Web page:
The Atlantic Daily: The Proof

What haven’t millennials killed? Plus examining voter fraud, returning to the Tree of Life synagogue, and more

The stars of the Golden Globe–nominated film Crazy Rich Asians at a California premiere on August 7, 2018 (Mario Anzuoni / Reuters)

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Righting Votes: A credible case of election fraud centered around absentee ballots seems to be unfurling in a North Carolina county, David Graham argues, but the GOP hasn’t exactly sprung into action over it. Earlier this week in Wisconsin, the Republican-controlled legislation voted to, among other things, limit the powers of the incoming governor Tony Evers and restrict early voting in the state. The move was “petty, vindictive, and self-destructive,” and a “blunder,” argues the former Milwaukee radio host Charlie Sykes, who writes that his criticism comes from a place of friendship with Governor Scott Walker.

Watching: Do American households actually watch just under eight hours of television a day? TV watching is the country’s most popular leisure activity, but depending on how one slices the demographics and who is doing the measuring, the estimated average number of hours people spend in front of the television varies widely. Relatedly: Here are the 2019 nominations for Golden Globes, with their continued shoehorning of movies and television shows into either “comedy or musical” or “drama” (a categorization problem that afflicts awards like the Emmys as well).

One More Thing: The New England Journal of Medicine recently tweeted an arresting image of a deep red coral-shaped medical anomaly: a six-inch-wide blood clot, intact, coughed up by a real ailing human. Haley Weiss looks into how such a medical rarity even happens.


Tree of Life Synagogue
“I had not been to a religious service at the Tree of Life synagogue—where my husband is the rabbi of New Light Congregation—in more than 30 days, since a shooter killed 11 people in that spot.” On the first night of Hanukkah, she returned. (Jeffrey Meyers / AP)

Evening Read

Millennials, the more than 80 million Americans anywhere in their early 20s to mid-30s, have been singled out for “killing” everything from divorce to canned tuna.

It’s typical for Millennials to bear blame for dramatic cultural and economic changes when their only crime is behaving like everybody else. For example, last year The Wall Street Journal published a report that cited young people for killing grocery stores. The proof? Consumers ages 25 to 34 are spending less at traditional grocers than their parents’ generation did in 1990. Seems pretty damning. But upon closer examination, the stagnation of grocery stores is a complex story that implicates just about everybody. Americans of all ages are relying more on convenience stores, such as CVS, and superstores, such as Walmart, for food to eat at home, and those institutions aren’t typically counted as grocers in government data. Also, Americans of all ages are eating out at restaurants more. The group shifting its spending toward restaurants the fastest? It’s not 20-somethings. It’s people over 65.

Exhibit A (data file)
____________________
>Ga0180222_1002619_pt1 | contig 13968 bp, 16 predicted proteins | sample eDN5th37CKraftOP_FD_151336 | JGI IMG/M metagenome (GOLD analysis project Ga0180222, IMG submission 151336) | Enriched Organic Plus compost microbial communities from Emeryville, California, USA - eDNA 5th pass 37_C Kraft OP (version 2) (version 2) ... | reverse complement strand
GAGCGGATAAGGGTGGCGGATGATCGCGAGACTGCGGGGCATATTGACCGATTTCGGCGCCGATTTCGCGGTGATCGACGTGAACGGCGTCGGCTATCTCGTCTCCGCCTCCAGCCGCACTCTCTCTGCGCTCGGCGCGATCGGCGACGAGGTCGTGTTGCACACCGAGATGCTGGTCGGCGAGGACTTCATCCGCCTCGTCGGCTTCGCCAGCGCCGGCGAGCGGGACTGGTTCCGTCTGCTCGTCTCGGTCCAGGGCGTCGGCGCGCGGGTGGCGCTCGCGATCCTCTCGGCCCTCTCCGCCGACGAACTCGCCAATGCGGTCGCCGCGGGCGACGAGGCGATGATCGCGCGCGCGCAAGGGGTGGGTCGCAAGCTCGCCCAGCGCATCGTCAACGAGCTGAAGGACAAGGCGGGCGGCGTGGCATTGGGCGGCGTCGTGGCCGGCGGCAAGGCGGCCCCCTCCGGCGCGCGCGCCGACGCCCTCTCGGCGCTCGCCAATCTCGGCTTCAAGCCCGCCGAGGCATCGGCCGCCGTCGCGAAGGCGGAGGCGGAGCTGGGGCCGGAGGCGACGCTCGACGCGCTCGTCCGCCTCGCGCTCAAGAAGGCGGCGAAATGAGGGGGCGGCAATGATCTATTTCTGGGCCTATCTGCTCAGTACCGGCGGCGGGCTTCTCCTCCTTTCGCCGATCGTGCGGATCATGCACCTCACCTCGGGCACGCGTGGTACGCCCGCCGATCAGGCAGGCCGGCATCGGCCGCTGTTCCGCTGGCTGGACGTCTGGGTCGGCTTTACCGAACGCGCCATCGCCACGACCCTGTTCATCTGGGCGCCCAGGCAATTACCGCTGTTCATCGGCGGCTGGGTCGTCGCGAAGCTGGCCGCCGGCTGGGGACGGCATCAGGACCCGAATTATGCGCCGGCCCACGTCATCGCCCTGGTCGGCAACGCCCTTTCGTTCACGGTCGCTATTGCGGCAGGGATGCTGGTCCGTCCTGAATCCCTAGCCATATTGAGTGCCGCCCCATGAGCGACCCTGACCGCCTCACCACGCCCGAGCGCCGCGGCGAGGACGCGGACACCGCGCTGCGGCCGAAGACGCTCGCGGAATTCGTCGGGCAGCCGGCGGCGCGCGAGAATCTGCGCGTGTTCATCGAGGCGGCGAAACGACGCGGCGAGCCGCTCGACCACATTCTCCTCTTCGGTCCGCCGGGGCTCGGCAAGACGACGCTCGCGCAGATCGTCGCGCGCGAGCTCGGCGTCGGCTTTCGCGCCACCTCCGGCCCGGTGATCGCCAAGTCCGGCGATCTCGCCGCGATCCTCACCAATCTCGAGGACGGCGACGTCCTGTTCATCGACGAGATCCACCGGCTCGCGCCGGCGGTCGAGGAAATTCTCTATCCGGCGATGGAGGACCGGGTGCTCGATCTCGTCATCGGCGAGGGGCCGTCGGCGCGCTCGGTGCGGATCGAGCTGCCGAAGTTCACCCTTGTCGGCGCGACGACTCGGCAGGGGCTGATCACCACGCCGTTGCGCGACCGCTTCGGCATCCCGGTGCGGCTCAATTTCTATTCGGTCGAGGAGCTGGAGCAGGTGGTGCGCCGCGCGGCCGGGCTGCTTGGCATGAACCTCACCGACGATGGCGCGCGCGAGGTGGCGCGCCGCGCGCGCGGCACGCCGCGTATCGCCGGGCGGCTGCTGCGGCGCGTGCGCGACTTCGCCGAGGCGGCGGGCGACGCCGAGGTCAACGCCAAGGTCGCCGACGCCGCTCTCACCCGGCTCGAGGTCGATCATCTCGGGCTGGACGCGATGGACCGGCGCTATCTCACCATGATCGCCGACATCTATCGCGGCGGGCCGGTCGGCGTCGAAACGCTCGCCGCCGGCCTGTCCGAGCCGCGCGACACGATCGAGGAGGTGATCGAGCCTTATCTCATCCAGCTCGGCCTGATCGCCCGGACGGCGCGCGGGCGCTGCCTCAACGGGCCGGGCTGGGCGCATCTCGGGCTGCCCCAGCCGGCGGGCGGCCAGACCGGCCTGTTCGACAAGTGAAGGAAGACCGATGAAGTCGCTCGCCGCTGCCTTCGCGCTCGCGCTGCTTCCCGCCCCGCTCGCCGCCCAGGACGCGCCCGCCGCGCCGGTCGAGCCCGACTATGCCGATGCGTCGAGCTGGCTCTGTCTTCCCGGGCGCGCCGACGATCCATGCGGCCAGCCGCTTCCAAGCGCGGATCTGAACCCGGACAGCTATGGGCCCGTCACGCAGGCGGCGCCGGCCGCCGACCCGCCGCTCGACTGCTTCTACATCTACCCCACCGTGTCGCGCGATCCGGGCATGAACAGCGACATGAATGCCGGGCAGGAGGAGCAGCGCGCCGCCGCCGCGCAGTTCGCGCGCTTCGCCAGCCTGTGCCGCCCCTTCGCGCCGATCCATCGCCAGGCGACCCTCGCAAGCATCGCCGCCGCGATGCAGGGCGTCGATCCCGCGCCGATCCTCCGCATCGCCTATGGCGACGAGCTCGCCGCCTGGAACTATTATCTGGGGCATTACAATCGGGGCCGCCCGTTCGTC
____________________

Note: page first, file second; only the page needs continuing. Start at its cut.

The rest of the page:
In the biggest picture—from cars and houses to restaurants and grocers—Millennials aren’t serial killers. They’re serial scapegoats.

Read on.

What Do You Know … About Global Affairs?

1. Angela Merkel will step down as German chancellor and from her position as the leader of this center-right party in 2021, at the end of a fourth term.

Scroll down for the answer, or find it here.

2. China and the Vatican reached an agreement in September over the appointment of these clergy members. Then the Vatican-appointed Shao Zhumin disappeared.

Scroll down for the answer, or find it here.

3. These protests, which got their nickname from the colorful clothing item that motorists are required to own, roiled France over the past several weeks, leading to government concessions on a fuel-tax hike.

Scroll down for the answer, or find it here.

Urban Developments

Our partner site CityLab explores the cities of the future and investigates the biggest ideas and issues facing city dwellers around the world. Gracie McKenzie shares today’s top stories:

As Madrid bans cars in the city center, the Spanish government is planning to do the same in more than 100 other places. Despite what you might expect, polling shows that the move has broad support among the public.

A first-of-its-kind study suggests that Medicaid expansion under the Affordable Care Act boosts financial outcomes—and keeps people from losing their homes.

IKEA’s massive stores are often found in sprawling locations near the edge of metropolitan areas—so what’s behind the retail giant’s plans to open a series of “city center” stores, starting in Manhattan?

For more updates like these from the urban world, subscribe to CityLab’s Daily newsletter.

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